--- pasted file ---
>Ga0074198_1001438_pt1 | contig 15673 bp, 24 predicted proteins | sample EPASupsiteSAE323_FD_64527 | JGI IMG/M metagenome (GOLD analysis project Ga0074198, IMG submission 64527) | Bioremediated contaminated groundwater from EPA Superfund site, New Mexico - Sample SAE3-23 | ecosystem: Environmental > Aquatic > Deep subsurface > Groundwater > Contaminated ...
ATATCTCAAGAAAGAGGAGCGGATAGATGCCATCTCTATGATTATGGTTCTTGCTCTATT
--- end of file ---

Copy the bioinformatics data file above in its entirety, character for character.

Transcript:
>Ga0074198_1001438_pt1 | contig 15673 bp, 24 predicted proteins | sample EPASupsiteSAE323_FD_64527 | JGI IMG/M metagenome (GOLD analysis project Ga0074198, IMG submission 64527) | Bioremediated contaminated groundwater from EPA Superfund site, New Mexico - Sample SAE3-23 | ecosystem: Environmental > Aquatic > Deep subsurface > Groundwater > Contaminated ...
ATATCTCAAGAAAGAGGAGCGGATAGATGCCATCTCTATGATTATGGTTCTTGCTCTATT